Two North East politicians broke ranks with party colleagues to join a small number of MPs who voted to abandon plans to renew the Trident nuclear deterrent.
Grahame Morris, Labour MP for Easington in County Durham, and Ronnie Campbell, Labour MP for Blyth Valley in Northumberland, backed a Commons motion which said plans to spend more than £25 billion on a new Trident system should be scrapped.
But they were in a clear minority, which just 37 MPs voting for the motion and 364 voting against.
Critics say the true cost of the scheme to the taxpayer could be as high as £100 billion.
Speaking in the House of Commons, Defence Secretary Michael Fallon told MPs that the cost of replacing four ageing Vanguard-class submarines used in the Trident system would be £25 billion but “it is not possible” to confirm the full cost until next year.
A motion stating that “Trident should not be renewed” was proposed by the Scottish National Party and Welsh nationalist party Plaid Cymru, and backed by the Respect and Green party MPs in the Commons.
Conservatives, Labour and the Liberal Democrats officially opposed it, but a small number of MPs from all three parties voted for the motion.
Mr Morris said: “I want a safer world moving towards nuclear disarmament. Replacing trident will undermine the UK’s moral authority when seeking to restrict nuclear proliferation by other countries.
“Nuclear weapon address the security concerns of the past and we must move beyond a cold war mentality.
“We must adapt to meet the new security challenges of the 21st Century, such as climate change, pandemics, organised crime, cyber warfare and terrorism.”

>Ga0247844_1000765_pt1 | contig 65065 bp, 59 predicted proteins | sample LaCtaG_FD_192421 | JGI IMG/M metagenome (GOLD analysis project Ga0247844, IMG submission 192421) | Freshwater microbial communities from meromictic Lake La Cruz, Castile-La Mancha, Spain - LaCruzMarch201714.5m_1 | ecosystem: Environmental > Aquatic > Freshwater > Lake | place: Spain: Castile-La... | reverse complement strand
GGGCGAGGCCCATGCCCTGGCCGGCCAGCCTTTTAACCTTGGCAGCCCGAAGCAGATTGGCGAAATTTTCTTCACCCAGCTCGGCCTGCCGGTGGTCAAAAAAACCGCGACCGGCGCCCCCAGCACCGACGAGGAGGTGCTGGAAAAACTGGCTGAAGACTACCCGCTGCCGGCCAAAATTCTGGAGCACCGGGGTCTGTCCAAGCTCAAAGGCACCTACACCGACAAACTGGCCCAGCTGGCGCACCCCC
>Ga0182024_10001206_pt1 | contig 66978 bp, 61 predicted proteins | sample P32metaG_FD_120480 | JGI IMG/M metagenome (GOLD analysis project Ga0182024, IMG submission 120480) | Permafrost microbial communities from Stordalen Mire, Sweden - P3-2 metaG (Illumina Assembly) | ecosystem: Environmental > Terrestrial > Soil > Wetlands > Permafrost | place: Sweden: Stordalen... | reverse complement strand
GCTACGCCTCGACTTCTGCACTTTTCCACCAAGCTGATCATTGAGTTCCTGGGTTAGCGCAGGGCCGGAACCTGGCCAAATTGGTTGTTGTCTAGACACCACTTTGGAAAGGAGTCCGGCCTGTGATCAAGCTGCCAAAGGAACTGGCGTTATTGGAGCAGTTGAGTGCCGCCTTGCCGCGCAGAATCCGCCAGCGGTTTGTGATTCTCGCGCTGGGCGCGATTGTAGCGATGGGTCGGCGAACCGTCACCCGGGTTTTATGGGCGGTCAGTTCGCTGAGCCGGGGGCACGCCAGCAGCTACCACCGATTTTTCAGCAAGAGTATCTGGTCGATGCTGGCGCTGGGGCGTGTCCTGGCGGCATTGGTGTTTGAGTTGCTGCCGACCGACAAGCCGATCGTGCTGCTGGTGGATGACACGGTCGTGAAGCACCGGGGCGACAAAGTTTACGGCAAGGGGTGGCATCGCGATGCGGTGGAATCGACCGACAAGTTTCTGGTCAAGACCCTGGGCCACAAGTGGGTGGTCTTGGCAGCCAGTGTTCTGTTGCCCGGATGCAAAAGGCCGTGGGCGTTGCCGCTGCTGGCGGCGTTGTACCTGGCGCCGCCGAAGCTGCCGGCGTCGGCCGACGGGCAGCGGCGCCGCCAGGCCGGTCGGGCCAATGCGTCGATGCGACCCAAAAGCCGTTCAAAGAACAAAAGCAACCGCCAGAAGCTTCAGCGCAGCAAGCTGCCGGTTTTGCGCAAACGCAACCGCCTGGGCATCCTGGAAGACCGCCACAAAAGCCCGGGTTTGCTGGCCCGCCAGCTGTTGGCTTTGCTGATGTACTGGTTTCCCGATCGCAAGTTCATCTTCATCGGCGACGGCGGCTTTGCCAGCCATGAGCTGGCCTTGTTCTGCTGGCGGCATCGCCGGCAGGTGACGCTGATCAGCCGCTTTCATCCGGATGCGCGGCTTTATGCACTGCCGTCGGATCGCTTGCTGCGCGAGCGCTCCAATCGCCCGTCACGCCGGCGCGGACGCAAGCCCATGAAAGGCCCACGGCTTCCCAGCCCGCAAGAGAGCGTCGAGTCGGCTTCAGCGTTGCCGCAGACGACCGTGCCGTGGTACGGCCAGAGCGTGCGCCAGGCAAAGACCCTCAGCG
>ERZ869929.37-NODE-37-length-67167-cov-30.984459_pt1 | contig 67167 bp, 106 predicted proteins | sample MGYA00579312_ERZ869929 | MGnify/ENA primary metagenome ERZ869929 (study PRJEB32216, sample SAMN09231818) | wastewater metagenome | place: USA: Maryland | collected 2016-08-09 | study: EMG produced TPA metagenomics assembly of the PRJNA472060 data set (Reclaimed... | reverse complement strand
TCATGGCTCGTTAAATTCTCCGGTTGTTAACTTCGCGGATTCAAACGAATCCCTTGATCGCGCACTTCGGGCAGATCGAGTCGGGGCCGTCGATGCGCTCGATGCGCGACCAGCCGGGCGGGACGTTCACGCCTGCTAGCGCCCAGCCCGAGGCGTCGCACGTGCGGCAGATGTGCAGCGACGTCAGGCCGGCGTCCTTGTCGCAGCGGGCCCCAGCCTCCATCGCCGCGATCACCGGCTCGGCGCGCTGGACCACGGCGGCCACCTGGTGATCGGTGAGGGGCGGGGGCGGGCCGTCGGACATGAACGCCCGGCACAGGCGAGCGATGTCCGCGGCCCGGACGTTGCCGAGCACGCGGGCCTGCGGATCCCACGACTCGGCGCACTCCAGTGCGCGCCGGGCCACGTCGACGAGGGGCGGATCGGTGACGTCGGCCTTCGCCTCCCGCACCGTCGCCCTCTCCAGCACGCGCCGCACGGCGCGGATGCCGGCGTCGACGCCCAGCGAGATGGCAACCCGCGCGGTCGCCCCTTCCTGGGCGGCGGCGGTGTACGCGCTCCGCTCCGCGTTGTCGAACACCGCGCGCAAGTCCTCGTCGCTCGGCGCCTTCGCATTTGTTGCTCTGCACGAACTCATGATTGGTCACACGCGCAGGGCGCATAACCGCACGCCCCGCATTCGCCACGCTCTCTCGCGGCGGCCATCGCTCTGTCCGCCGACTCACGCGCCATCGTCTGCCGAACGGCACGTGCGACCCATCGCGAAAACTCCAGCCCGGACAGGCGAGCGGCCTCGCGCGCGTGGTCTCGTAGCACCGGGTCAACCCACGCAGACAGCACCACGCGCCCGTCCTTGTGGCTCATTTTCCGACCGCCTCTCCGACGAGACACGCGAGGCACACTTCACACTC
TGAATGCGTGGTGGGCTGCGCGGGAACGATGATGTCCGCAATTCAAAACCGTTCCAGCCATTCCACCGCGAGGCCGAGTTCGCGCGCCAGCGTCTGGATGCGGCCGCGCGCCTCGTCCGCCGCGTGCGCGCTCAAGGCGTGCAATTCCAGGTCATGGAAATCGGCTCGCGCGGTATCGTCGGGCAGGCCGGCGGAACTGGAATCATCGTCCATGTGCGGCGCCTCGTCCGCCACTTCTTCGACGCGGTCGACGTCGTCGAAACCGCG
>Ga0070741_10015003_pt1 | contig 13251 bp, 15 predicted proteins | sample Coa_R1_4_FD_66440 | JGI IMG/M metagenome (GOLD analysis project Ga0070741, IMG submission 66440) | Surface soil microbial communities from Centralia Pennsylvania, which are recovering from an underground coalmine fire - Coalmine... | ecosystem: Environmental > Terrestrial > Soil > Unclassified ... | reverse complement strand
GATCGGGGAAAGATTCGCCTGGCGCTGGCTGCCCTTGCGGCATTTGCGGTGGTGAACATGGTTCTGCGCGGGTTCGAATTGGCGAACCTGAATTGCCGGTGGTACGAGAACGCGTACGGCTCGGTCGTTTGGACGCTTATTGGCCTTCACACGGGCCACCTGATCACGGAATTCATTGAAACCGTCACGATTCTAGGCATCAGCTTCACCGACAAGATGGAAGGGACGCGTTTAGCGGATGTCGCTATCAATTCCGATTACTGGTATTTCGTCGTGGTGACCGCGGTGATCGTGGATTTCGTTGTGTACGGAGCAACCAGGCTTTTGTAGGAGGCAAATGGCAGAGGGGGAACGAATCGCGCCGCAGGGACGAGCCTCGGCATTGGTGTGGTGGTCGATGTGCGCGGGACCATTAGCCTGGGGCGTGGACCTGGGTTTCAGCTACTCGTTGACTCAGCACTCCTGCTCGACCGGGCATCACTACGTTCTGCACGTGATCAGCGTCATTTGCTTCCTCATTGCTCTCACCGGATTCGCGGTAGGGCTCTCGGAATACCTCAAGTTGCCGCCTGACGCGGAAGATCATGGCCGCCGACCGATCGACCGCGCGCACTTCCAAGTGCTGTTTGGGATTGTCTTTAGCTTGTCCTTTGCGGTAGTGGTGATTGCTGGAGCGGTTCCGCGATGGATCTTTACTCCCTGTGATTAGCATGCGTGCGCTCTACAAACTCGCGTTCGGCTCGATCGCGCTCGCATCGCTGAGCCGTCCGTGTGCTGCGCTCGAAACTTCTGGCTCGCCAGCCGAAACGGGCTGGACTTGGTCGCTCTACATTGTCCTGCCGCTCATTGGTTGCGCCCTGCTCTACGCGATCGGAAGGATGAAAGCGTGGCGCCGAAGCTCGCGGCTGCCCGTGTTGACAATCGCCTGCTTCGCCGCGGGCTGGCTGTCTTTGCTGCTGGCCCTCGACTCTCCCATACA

There were better ways to spend public money, he said.
“In a time of austerity when the Government are making damaging cuts to our armed forces as well as cutting public services back to the level of the 1930’s, we cannot justify spending in excess of £100 billion on a new trident system that will do nothing to improve the security or defence of the UK.”
MPs who voted against the motion included Sedgefield Labour MP Phil Wilson, who said that he had joined the Campaign for Nuclear Disarmament at the age of 20 but soon left.
Speaking in the Commons, he said that he wanted to see an end to nuclear weapons but did not believe the UK would achieve that by simply giving up its own weapons.
“A world of peace and a world free of nuclear weapons and of the threat of nuclear annihilation are the principles and the goals we should be pursuing,” he said.
He added: “If we do not take ourselves seriously, no one else will. In a globalised world the trick is not to be small and make ourselves even smaller, but to walk tall and be part of, not against, something greater than ourselves.
“As a consequence, Trident or its equivalent continually at-sea as a deterrent is the burden that we need to carry until multilateral disarmament opportunities arise. As I learned in the early 1980s, wishful thinking gets us nowhere.”
Defence Select Committee chair Rory Stewart said the decision was far too important to be a question of economics, adding: “This is a question of Armageddon.”
The Tory MP also argued that it was unwise to change the nature of Britain’s deterrent when the Government is unsure of the threat posed by Russia.